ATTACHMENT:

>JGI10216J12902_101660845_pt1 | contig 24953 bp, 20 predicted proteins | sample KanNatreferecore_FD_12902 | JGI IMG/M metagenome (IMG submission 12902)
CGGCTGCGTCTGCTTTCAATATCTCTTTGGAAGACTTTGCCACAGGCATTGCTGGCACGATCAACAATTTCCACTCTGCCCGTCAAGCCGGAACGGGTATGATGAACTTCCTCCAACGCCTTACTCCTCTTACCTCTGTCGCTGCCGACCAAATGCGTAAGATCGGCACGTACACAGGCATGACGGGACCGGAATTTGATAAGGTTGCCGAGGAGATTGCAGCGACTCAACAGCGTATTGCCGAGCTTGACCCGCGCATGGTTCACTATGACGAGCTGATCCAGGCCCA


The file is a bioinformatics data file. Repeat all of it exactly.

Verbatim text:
>JGI10216J12902_101660845_pt1 | contig 24953 bp, 20 predicted proteins | sample KanNatreferecore_FD_12902 | JGI IMG/M metagenome (IMG submission 12902)
CGGCTGCGTCTGCTTTCAATATCTCTTTGGAAGACTTTGCCACAGGCATTGCTGGCACGATCAACAATTTCCACTCTGCCCGTCAAGCCGGAACGGGTATGATGAACTTCCTCCAACGCCTTACTCCTCTTACCTCTGTCGCTGCCGACCAAATGCGTAAGATCGGCACGTACACAGGCATGACGGGACCGGAATTTGATAAGGTTGCCGAGGAGATTGCAGCGACTCAACAGCGTATTGCCGAGCTTGACCCGCGCATGGTTCACTATGACGAGCTGATCCAGGCCCA